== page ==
The Many Types of Dupuytren’s Disease
The topic of this article may surprise some readers since we hardly ever hear about the different types of Dupuytren’s contracture. In fact, many people aren't even aware that there are various types of this condition. It's true that experts believe Dupuytren’s exists in more than one form.
The lack of knowledge about these components of the disorder stems from very few people developing contractures that worsen to the point of bent fingers.
What's even more shocking is that diabetic patients (those who do not even have Dupuytren's) often show more signs of contractures than people with this condition do. This is what led researchers to hypothesize the possibility of different subgroups within Dupuytren’s disease. We will offer an overview of these subgroups and what people can expect under each category.
Dupuytren’s Disease Type 1
This type is far more aggressive than the other types. Type 1 commonly develops in people who are younger, typically those under the age of 50. The characteristics associated with this type are:
- A higher risk of symptoms developing into contracture(s)
- Greater likelihood of recurrence, even after treatment
- A known link between co-occurring conditions that affect body parts outside of the hands, including Ledderhose disease
- Occurs more often in people with a family history of Dupuytren’s disease
This type was previously called Dupuytren’s Diathesis, since it results from a strong genetic predisposition to the condition. Experts believe that this once referred to the aggressive genetic factor present in this type, in addition to some other genes that may cause symptoms to develop. Luckily, this type of Dupuytren's is relatively rare and only affects 3% of all patients diagnosed with Dupuytren’s disease.
Dupuytren’s Disease Type 2
This type has been found to be much less aggressive than the previous one. Type 2 usually develops in people who are over 50 years of age, which can explain why symptoms are more mild, since they have not had as much time to develop. Here are some of the main characteristics of Type 2 Dupuytren's:
- Rarely progresses to the point of developing contractures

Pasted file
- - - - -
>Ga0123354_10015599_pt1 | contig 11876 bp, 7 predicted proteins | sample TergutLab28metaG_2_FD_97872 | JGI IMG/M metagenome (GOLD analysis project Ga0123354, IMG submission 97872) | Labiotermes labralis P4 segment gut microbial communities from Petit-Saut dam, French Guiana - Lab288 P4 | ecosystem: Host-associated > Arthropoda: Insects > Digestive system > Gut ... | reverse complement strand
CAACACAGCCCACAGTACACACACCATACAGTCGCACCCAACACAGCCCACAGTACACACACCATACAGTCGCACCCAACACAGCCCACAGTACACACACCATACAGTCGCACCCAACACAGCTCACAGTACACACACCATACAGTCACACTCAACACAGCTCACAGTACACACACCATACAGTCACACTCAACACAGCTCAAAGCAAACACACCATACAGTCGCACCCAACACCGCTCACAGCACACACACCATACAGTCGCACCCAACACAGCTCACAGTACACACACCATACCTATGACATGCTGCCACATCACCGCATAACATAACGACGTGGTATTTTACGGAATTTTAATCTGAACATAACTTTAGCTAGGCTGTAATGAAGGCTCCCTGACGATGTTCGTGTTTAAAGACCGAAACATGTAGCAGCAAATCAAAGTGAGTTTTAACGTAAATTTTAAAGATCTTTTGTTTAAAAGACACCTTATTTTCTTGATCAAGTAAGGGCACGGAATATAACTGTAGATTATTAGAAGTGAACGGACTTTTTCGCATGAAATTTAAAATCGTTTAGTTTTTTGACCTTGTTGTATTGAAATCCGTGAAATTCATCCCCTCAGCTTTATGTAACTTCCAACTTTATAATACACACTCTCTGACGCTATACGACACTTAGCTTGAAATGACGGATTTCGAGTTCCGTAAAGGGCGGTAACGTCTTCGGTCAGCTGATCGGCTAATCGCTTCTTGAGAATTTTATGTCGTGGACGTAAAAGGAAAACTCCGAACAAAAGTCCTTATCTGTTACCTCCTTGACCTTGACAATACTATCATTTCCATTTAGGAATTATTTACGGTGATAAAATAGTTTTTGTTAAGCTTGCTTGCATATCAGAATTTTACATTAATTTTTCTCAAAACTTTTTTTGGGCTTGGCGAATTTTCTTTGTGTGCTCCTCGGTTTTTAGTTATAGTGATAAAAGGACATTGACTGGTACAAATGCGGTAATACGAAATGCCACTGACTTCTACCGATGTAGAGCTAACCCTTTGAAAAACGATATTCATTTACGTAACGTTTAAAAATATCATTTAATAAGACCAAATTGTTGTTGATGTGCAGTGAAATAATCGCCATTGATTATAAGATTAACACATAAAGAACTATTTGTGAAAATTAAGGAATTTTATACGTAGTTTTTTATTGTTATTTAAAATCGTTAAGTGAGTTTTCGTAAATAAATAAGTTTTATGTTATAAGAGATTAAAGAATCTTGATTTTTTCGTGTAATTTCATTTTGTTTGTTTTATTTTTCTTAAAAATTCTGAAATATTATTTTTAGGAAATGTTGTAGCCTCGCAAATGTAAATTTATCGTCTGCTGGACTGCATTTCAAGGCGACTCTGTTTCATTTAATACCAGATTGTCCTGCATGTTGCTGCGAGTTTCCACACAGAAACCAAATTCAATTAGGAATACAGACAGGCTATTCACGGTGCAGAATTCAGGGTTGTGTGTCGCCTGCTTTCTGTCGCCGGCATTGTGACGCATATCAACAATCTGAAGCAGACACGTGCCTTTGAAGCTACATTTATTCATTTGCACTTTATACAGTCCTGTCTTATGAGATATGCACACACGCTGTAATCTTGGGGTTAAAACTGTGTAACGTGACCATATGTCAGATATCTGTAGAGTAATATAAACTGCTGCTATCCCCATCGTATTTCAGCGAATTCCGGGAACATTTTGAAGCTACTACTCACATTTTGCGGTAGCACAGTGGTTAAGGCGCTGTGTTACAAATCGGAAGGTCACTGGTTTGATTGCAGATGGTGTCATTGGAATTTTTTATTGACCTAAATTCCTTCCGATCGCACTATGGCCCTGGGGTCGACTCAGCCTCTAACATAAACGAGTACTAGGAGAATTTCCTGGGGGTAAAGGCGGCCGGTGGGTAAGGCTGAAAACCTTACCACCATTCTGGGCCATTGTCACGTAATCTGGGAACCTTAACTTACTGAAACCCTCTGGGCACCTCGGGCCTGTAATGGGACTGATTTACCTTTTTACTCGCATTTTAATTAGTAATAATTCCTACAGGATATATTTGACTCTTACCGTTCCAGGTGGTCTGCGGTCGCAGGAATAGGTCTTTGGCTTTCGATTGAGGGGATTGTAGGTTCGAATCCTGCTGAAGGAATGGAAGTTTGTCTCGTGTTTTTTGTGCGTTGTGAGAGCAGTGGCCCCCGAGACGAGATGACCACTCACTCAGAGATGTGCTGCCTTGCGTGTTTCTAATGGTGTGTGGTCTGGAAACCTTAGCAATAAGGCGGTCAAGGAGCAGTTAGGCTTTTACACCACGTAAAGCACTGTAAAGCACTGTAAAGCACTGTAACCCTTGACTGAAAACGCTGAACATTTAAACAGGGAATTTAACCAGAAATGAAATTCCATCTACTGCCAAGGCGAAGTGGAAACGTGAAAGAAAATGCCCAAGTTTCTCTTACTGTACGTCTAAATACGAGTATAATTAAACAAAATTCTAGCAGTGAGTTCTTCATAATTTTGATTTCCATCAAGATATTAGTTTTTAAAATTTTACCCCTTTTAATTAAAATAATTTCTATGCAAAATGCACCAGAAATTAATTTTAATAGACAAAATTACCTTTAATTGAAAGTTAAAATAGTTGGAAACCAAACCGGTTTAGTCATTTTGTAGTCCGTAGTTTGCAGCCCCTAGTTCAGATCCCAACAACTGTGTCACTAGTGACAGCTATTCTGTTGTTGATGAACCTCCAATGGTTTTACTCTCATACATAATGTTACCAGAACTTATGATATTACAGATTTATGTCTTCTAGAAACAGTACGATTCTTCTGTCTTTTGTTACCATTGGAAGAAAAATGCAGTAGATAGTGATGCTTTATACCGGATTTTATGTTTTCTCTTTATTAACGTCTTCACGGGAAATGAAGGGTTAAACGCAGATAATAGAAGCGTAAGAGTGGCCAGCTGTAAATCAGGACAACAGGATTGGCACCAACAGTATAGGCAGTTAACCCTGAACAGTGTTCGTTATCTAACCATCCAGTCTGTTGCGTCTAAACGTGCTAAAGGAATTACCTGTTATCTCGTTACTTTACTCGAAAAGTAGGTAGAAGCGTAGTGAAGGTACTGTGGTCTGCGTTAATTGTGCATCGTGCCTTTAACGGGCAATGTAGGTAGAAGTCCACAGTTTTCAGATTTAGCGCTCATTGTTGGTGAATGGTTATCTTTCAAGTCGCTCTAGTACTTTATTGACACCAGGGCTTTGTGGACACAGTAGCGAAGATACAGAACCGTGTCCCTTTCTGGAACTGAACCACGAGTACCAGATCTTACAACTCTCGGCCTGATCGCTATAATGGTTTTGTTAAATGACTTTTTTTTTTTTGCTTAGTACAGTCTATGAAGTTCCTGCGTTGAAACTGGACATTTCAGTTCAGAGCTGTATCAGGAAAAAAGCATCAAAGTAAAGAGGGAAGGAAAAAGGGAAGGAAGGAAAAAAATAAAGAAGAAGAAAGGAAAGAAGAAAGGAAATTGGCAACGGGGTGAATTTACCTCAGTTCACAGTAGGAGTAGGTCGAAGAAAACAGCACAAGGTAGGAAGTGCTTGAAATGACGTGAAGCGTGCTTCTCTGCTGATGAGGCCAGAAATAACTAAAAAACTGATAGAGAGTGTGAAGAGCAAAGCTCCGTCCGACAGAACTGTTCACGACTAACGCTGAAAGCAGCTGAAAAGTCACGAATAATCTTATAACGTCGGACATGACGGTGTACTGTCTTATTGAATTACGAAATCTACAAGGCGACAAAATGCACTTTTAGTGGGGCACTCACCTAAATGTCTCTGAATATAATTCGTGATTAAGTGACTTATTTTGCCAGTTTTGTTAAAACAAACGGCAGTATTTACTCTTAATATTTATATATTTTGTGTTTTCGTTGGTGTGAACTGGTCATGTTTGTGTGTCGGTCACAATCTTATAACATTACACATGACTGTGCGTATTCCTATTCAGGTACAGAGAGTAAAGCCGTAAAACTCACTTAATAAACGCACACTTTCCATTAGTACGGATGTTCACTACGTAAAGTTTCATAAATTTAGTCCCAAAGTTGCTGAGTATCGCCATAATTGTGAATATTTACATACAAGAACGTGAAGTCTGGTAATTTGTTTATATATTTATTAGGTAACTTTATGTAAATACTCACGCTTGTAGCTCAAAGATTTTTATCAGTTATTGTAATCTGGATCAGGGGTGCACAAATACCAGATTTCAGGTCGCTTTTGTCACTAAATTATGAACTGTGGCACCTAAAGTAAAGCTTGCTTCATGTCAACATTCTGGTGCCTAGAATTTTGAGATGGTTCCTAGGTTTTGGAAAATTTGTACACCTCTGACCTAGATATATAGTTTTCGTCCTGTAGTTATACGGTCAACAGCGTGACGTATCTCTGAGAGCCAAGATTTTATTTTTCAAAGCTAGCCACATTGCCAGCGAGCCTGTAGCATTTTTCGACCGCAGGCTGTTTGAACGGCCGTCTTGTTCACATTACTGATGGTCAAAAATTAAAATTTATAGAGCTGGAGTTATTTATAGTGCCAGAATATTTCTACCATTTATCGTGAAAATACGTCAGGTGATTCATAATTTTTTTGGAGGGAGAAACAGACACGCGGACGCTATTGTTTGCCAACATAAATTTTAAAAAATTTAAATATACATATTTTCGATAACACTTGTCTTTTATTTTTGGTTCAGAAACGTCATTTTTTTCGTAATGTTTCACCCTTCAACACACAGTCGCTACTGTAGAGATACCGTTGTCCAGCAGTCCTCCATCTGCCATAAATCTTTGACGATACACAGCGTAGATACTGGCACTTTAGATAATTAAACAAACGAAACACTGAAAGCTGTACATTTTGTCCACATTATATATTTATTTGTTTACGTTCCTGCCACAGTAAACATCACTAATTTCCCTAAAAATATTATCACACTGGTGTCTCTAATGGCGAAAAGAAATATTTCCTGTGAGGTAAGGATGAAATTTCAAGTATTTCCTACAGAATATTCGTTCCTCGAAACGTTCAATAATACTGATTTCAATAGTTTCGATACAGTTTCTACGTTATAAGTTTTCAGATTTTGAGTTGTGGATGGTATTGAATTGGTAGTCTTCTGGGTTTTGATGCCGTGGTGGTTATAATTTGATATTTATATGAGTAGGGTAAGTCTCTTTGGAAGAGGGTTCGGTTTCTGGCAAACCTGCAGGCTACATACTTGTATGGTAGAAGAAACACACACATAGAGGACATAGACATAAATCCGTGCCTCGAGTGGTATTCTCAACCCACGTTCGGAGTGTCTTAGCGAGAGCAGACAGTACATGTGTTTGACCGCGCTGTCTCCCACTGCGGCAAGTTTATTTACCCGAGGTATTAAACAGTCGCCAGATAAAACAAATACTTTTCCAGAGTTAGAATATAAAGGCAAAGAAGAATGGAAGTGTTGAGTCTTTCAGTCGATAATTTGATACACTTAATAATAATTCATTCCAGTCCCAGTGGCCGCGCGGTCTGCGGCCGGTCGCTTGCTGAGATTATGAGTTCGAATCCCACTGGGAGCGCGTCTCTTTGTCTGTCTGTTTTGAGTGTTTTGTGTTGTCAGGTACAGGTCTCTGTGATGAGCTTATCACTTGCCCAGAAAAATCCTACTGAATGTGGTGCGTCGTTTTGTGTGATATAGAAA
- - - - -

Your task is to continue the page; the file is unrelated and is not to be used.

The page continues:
- Far less likely to experience a recurrence of symptoms after treatment
- Not connected to other similar diseases of the palm and fingers
- Has no known genetic connection, meaning someone with a family history of Type 2 Dupuytren's is not likely to inherit the condition
This type is accelerated or becomes more apparent in people who also suffer from diabetes or other medical issues. People who are laborers or have jobs that require heavy use of the hands are more likely to report this condition.
Dupuytren’s Disease Type 3
Unlike other subtypes of Dupuytren's, there is no specific age that Type 3 is more likely to occur at. This is also far less complicated than the other types of Dupuytren's. Some of the main features of this form of the disease include:
- No link between Type 3 and a person’s ancestry, so someone with a family history of Dupuytren's is not at risk for developing it themselves
- Never transforms into or causes any type of contracture
This type of the disease is not genetic and it rarely shows symptoms, so many people with Type 3 Dupuytren's may not even experience pain or difficulty using their hands on a daily basis. It is important to note that the profiles for each of these types are purely based on existing research that has been conducted by experts. Since research occurs on an ongoing basis, we cannot be absolutely certain that other types of this disease will not be found over time.
Individuals with the rarer and more severe types of Dupuytren's may benefit from interventions such as surgery. But, in most cases, this is not even a guarantee of symptom relief. Individuals with any stage of Dupuytren's can benefit from all natural approaches such as anti-inflammatory contracture cream.